A common spiritual fantasy is to attain enlightenment, which is usually thought of as the state of permanent bliss, the one state that ends the repetitive cycles of birth, death, and rebirth. The spiritual seeking begins with the thought, “I am not there yet.” This creates a measure or distance between here and there.
What seems to be here is an imaginary image or pseudo-subject (“me”) that appears distorted, dysfunctional, conflicted, and marred by anxiety and restlessness. Additional confirmation is provided by religious leaders and spiritual Gurus who constantly remind us how impure our thoughts are, and how that is the reason for our suffering.
They say that the reason for your suffering is that you are selfish; you don’t have faith; you have carnal desires; you don’t meditate; you don’t pray; you don’t follow what’s righteous; you sin; you are greedy; you are undisciplined; you don’t seek the company of pious people; you don’t do community service; you engage in self-centered activities; and so on.
Therefore, the above conditioning; backed by your family, relatives, and friends, brings about another image that is a future projection of there. Everyone blindly follows a fixed template that is based on conformity and subjugation. The material and spiritual, in that context, are not much different. In fact, worldly materialism transforms into spiritual materialism with the usual prescriptions and dogmas.
While in the former, the chase is for material accumulation to enhance one’s self-worth, in the latter, the same chase shapeshifts into the search for enlightenment or moksha, or liberation. Now, you are on a spiritual journey of self-betterment – a different song composed of the same tune. You begin by shunning all activities that you think are self-centered. It’s not much different from the self-centered activities you were doing earlier.
The idea of enlightening the little “me” to make it better than what it is now is not different from any material desire. It’s just another thing on your list. A spiritual fantasy of the ego-mind that seeks continuation by becoming or unbecoming.
“I won’t drink. I will get up early in the morning and meditate for an hour. I will be vegan. I will be kind to everyone, even those who hurt me. I will attend mass prayers. I will go to temples, churches, mosques, etc. I will engage in social work. I will completely give up smoking, drinking, playing video games, watching television, and porn. I will eat clean food.” And the list goes on and on.
All of the above is just the ploy of the ego-mind to divert attention from itself because it fears being exposed. To escape facing what we are, right now, we sometimes go on to the extent of inflicting self-torture. I remember meeting a gentleman who had some property dispute with his family members. He was soft-spoken and kind outwardly, but I could sense disturbance inwards.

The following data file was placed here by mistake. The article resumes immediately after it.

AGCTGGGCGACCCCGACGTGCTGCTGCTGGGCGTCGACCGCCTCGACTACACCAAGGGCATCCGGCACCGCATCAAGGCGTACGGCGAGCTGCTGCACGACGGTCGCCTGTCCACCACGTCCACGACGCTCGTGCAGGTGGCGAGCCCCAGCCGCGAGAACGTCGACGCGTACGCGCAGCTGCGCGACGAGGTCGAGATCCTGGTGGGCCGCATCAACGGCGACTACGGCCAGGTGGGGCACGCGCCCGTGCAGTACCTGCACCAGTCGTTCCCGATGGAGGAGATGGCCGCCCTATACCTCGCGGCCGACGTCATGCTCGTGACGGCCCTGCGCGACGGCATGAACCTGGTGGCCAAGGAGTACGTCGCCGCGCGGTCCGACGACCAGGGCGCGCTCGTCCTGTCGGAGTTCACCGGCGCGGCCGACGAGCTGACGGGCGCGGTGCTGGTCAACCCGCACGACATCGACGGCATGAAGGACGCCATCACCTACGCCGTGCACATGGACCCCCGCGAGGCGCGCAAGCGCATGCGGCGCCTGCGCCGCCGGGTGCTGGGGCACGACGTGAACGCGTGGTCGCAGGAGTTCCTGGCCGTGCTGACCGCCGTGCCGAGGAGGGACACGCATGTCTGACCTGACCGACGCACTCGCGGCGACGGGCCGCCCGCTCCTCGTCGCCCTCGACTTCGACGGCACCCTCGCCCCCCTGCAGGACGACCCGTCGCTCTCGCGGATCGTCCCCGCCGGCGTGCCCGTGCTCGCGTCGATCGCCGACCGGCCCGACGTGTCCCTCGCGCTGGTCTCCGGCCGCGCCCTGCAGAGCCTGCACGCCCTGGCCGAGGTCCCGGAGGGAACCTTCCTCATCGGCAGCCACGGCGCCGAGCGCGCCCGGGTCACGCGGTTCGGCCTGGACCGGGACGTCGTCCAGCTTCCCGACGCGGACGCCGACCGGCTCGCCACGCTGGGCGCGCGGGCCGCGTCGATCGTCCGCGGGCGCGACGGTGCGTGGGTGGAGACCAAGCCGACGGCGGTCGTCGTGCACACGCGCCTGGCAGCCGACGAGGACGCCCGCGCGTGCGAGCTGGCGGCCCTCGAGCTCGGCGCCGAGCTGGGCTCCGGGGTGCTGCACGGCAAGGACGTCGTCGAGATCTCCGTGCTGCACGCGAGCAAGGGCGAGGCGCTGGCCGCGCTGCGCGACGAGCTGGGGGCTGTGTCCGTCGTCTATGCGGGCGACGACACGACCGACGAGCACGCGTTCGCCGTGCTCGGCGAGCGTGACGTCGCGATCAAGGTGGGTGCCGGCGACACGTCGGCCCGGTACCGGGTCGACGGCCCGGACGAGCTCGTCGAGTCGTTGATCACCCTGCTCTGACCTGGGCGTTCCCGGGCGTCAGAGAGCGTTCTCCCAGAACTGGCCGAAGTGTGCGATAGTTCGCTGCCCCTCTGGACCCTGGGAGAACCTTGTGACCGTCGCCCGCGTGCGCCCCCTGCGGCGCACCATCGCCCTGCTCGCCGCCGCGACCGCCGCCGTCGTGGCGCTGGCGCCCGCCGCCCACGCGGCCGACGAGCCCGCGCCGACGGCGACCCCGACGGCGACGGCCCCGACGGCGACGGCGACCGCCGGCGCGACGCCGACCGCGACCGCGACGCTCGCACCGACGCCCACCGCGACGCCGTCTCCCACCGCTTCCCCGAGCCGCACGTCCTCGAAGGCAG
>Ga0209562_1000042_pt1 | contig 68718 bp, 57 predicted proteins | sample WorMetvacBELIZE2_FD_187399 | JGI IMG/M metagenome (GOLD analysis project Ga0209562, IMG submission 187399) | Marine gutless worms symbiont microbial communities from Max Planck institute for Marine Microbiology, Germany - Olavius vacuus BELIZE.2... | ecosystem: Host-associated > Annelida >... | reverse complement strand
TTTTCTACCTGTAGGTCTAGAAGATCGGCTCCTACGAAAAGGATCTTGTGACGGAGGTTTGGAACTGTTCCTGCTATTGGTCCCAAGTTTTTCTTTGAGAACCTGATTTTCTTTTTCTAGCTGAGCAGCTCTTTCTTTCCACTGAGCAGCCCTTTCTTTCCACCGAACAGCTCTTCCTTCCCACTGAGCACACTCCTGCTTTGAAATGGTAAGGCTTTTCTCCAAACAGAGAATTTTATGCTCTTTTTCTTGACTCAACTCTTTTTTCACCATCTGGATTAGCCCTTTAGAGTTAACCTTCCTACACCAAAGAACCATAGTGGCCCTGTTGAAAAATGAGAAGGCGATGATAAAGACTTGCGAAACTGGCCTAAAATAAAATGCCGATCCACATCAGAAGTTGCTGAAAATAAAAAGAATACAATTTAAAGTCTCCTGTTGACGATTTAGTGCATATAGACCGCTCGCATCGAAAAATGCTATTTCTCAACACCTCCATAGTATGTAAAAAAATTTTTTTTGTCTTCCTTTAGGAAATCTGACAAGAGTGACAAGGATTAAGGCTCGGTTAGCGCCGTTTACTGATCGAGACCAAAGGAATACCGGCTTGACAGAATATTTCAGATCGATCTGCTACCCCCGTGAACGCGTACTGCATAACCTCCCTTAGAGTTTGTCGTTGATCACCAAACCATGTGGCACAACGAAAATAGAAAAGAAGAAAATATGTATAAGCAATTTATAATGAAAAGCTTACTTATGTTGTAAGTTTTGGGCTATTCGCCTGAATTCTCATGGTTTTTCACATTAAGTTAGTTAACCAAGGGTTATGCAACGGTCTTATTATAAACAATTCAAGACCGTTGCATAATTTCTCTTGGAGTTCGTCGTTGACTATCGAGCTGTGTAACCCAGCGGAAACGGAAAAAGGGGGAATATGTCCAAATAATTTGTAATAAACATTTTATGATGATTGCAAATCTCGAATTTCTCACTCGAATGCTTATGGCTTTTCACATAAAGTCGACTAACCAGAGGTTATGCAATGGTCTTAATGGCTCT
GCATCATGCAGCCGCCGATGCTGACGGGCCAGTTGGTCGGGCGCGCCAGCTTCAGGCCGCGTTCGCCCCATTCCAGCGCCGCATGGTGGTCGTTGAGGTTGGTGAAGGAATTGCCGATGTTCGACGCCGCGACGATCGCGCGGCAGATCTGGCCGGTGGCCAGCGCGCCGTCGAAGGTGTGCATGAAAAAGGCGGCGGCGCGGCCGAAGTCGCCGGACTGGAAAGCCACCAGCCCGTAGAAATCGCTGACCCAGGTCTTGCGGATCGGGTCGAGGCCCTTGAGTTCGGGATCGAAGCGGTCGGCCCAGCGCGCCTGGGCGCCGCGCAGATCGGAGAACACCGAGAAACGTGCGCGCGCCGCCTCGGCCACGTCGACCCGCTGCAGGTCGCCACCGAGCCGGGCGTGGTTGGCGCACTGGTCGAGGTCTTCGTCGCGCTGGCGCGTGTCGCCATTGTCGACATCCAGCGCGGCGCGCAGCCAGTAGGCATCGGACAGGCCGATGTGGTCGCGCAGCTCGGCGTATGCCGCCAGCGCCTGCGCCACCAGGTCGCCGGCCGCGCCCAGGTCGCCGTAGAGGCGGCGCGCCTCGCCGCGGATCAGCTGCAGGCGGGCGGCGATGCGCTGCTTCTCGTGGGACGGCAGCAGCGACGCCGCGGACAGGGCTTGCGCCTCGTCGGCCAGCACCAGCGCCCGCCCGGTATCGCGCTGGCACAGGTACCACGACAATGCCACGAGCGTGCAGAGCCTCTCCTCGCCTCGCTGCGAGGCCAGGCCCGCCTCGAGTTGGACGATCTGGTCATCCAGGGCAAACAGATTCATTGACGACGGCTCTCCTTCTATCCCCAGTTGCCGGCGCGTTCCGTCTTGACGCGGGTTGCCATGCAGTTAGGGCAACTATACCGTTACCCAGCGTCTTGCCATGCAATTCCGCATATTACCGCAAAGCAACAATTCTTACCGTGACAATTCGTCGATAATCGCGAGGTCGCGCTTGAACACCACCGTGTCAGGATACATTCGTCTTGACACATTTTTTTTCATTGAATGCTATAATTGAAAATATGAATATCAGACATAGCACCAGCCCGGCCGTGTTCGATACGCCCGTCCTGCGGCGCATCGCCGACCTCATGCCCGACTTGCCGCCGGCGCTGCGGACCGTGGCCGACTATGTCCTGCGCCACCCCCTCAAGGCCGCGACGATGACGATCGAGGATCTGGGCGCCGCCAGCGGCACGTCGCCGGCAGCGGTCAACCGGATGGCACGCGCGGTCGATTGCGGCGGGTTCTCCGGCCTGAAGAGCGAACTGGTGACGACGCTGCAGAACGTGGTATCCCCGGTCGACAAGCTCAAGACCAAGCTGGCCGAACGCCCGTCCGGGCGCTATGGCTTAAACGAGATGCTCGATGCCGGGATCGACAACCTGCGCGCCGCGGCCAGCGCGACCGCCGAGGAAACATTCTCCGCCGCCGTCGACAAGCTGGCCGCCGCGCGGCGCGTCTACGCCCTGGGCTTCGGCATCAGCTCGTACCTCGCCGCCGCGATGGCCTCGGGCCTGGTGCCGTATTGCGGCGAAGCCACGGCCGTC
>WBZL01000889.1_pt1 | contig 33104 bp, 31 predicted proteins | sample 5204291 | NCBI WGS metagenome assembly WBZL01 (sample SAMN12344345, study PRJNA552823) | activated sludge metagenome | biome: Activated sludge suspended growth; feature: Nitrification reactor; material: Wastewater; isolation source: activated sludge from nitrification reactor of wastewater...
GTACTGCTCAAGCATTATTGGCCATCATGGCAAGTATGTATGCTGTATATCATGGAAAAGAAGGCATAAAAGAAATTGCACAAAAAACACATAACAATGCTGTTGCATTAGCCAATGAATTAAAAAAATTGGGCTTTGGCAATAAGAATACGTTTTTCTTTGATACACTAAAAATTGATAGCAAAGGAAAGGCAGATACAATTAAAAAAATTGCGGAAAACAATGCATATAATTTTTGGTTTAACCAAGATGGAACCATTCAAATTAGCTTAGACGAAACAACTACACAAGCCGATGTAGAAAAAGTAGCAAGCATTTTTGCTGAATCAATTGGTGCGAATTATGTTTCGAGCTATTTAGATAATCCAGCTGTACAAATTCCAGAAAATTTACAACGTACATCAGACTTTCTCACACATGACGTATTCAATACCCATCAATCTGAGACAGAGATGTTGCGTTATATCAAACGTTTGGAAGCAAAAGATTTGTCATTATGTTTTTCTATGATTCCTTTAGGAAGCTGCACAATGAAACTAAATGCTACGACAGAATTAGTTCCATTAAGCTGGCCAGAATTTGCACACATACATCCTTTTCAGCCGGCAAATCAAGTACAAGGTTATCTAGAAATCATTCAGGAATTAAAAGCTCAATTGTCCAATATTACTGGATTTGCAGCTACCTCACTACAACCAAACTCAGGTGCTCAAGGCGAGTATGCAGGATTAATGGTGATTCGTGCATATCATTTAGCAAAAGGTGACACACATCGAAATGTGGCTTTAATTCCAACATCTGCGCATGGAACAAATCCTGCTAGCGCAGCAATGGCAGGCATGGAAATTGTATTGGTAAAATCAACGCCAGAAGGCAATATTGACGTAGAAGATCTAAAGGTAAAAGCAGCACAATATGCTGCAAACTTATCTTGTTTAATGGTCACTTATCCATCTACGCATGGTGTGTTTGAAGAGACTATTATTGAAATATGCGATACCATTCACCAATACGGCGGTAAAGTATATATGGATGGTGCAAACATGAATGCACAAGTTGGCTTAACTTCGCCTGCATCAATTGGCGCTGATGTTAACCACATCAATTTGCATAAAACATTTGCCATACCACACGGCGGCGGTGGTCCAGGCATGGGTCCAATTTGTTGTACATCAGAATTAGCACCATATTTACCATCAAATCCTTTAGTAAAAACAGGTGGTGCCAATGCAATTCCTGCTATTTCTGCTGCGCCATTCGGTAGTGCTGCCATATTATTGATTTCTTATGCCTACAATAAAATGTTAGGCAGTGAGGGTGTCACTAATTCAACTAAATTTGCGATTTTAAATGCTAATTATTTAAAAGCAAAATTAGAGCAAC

He told me that he followed a spiritual guru who imposed strict rituals time and again, like fasting for prolonged periods and so on. One time his guru instructed him to have a cold water bath every time he goes to urinate during the winter season. He did as he was instructed, but that kept him sick throughout the season. His body temperature kept fluctuating frequently. Nonetheless, he was convinced and devoted and never questioned his guru.
No matter how painful the current reality is, it is our key to genuine self-investigation. The measure of what I am right now and what I should or should be in the future is the reason for our conflicts. It is an extension of the personal self or “me” that seeks continuation through a pre-conceived idea of transformation. We want to get enlightened while keeping the separation alive. We fail to see how the dualistic split of here and there propagates thinking that becomes suffering.
Our mind is quick to conclude. To maintain separation, it clings to one of the opposites. We don’t realize that we’re always here and now. This moment is where everything is happening, but there is no individual doer. Where else could things happen? Acceptance of things the way they are weakens the ego mind.
It brings about an insight where a radical transformation takes place without the pseudo-subject (“me”) trying to change things through effort. In that, the mind does not jump to abrupt conclusions, but there is a sense of surrender to What-Is.
It is a recognition that the one who wants to wake up never slept in the first place. True enlightenment is the end of spiritual seeking and dissolution of the seeker (“me”) and not them becoming better in seeking or advancing in spirituality.